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European RoyalsFeatures

A royal rarity – an emerald engagement ring

Wallis Simpson, Duchess of Windsor
Public domain via Wikimedia Commons

Princess Martha Louise of Norway has announced her engagement to her partner, Durek Verrett. Their decision to marry wasn’t that much of a surprise with both having spoken of their hopes to wed previously. But the ring that they showed off during that most modern of royal engagement appearances, an Instagram live, was a bit of a surprise. For the couple have chosen an emerald as the central stone, a rarity in royal engagement rings.

Martha’s sparkler joins a select band of betrothal bands set with this vibrant green stone. However, despite being among the less well used picks, the emerald has quite the pedigree when it comes to royal engagement rings, starting with Queen Victoria herself.

Queen Victoria’s serpent ring

Engagement rings were rarely used when Queen Victoria decided to marry Prince Albert. Although protocol dictated that the monarch propose to her intended, the groom to be decided to mark the moment with a jewel encrusted token of his affection. Albert chose a gold ring, shaped as a serpent, which featured an emerald on its head.

The serpent was said by Albert to represent eternal love while the emerald was the birthstone of May, when Victoria had made her debut. It became one of the most significant pieces of jewellery ever owned by the queen.

Princess Martha Louise of Norway is a great, great, great granddaughter of Queen Victoria and now the two women share another link, with their emerald encrusted engagement rings.

Queen Alexandra’s jewellery Wordle

Martha Louise is a great, great granddaughter of Alexandra of Denmark who married Victoria and Albert’s eldest son, Albert Edward, in 1863. When she became engaged, the Danish princess was presented with a ring bearing stones that spelled out ”Bertie”, the name by which her intended was known to his family and friends.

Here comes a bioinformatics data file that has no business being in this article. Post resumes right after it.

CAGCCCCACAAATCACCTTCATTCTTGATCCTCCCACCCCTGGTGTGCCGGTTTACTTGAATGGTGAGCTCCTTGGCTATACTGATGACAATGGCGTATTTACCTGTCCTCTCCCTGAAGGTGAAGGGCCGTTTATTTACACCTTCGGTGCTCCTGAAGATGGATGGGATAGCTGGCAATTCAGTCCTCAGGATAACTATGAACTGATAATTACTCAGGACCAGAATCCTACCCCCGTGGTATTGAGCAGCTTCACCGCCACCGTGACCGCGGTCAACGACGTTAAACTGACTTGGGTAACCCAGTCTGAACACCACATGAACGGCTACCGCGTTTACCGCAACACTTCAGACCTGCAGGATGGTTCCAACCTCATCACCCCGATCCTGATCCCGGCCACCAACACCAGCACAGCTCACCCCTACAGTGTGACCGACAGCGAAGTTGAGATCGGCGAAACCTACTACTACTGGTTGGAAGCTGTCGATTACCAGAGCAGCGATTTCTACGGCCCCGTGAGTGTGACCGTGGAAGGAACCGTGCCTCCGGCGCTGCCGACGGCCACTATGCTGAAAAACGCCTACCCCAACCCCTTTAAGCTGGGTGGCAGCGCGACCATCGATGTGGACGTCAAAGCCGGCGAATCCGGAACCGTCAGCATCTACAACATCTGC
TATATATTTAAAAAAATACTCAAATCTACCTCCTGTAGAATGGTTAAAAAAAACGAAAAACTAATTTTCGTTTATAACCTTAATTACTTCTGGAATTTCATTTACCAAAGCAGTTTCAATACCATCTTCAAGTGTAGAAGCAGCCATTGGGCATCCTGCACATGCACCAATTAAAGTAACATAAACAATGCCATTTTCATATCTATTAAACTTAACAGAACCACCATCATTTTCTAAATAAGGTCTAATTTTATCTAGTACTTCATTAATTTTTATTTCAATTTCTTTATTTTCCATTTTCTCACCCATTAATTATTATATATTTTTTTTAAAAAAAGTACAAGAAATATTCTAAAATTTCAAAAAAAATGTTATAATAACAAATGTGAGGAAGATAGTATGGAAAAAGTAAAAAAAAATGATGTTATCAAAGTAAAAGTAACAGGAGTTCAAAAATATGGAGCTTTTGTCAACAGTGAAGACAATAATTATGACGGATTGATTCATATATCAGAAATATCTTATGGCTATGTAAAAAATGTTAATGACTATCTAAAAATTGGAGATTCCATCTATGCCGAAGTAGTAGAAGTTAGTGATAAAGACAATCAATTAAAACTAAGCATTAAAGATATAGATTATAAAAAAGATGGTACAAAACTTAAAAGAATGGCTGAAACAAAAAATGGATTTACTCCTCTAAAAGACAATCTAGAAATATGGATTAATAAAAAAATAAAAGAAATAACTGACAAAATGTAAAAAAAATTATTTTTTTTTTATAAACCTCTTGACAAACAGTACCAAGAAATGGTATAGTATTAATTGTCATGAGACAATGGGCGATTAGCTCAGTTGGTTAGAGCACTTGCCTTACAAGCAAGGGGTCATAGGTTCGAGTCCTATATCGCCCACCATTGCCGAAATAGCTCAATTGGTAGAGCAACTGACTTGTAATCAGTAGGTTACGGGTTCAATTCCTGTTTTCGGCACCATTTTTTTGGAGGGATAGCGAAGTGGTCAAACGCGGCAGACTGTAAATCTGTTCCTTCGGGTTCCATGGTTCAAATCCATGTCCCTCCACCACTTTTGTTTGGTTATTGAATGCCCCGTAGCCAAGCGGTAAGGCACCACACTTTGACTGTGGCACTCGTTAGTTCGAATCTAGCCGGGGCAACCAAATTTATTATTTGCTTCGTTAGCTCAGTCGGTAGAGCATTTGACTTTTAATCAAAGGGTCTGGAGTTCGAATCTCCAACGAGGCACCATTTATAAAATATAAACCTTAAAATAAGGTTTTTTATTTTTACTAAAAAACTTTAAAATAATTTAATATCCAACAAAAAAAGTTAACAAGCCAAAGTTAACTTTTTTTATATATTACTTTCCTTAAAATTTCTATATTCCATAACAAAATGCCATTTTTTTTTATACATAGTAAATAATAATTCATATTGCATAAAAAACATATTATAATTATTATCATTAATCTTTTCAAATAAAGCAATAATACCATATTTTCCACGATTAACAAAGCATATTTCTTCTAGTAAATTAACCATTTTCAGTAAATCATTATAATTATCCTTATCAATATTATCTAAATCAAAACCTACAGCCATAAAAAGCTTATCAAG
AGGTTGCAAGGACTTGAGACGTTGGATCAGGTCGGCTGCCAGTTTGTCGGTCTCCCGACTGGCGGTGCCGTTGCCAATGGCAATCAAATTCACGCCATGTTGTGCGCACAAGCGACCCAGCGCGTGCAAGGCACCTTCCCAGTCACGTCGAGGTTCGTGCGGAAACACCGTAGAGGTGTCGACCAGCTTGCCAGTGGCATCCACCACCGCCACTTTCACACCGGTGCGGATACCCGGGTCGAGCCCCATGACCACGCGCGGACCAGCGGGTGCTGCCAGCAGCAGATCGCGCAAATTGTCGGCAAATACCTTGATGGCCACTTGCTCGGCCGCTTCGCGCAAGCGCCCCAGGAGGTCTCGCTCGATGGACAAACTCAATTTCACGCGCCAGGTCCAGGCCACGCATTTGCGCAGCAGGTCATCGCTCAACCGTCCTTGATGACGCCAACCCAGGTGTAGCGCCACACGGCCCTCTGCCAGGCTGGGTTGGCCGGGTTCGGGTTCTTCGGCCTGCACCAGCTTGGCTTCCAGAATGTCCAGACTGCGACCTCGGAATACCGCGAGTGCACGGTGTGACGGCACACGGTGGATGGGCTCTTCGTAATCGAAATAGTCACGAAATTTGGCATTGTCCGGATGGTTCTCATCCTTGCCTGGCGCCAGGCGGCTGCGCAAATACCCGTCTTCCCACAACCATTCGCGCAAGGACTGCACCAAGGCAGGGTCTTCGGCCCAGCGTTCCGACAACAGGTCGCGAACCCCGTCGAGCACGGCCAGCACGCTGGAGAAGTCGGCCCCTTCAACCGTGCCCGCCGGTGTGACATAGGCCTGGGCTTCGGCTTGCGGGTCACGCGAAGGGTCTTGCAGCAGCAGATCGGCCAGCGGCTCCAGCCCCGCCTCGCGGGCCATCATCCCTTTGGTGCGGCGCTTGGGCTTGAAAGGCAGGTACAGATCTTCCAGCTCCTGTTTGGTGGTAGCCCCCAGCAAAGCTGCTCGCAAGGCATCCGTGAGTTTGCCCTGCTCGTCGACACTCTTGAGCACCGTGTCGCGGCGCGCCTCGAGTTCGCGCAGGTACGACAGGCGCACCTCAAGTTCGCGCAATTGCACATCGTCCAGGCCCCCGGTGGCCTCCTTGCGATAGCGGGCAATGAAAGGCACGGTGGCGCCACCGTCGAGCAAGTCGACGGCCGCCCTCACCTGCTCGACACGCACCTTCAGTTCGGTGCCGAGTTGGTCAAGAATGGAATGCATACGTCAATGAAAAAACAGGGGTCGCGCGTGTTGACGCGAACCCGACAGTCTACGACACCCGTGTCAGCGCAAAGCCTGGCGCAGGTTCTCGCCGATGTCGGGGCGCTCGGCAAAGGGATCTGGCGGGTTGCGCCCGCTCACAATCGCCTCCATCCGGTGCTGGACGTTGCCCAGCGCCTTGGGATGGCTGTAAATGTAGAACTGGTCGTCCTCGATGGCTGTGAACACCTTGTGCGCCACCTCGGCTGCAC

The acrostic style ring was gaining popularity at the time and the princess, already a fashion setter, helped boost its profile further. The gems used were a beryl, an emerald, a ruby, a topaz, a jacinth and a final emerald – the first letters of each stone formed ”Bertie”.

Wallis’ giant emerald

Perhaps the best known royal engagement ring to feature an emerald is that presented to Wallis Simpson by the man who gave up a throne to make her his wife.

Public Domain, Wiki Commons

By October 1936, the relationship between Edward VIII, King and Emperor, and the twice married Mrs Simpson was causing controversy. Mrs Simpson’s previous marriages were seen as a major impediment to her marrying the monarch but as divorce proceedings from her second husband, Ernest Simpson, got under way, Edward became more determined than ever to wed Wallis.

On October 27 1936, as a court began the process of ending her marriage, Wallis received an engagement ring from the king. It featured a 19.77 carat emerald flanked by diamonds and set on platinum. Six weeks later, with opposition to their union intensifying, Edward abdicated to ”marry the woman I love.”

Princess Martha Louise’s cluster ring

There’s a link to her mother in Princess Martha Louise’s engagement ring. Emeralds are one of Queen Sonja’s favourite stones and Durek Verrett chose the green gem as the central feature to represent his fiancee’s mother. The ring also has three diamonds near the main emerald for Martha Louise’s three daughters from her first marriage.

Durek created the ring alongside Joy Sangalang Smith of COMMUNION and said he wanted it to ”honour” the ”ancestral Viking roots” as well as reflect the close relationships in Martha Louise’s life.

Martha’s ring becomes the latest chapter in a rare royal story – emeralds and engagements.

About author

Lydia Starbuck is Jubilee and Associate Editor at Royal Central and the main producer and presenter of the Royal Central Podcast and Royal Central Extra. Lydia is also a pen name of June Woolerton, a journalist and writer with over twenty years experience in TV, radio, print and online. June has been a reporter, producer and editor, picking up several awards over the years. She's appeared on outlets including BBC 5 Live, BBC Radio Ulster and BBC Local Radio and has also helped set up a commercial radio station. June is also an accomplished writer with a wide range of material published online and in print. She is the author of two novels, published as e-books. She is also a marriage registrar and ceremony celebrant.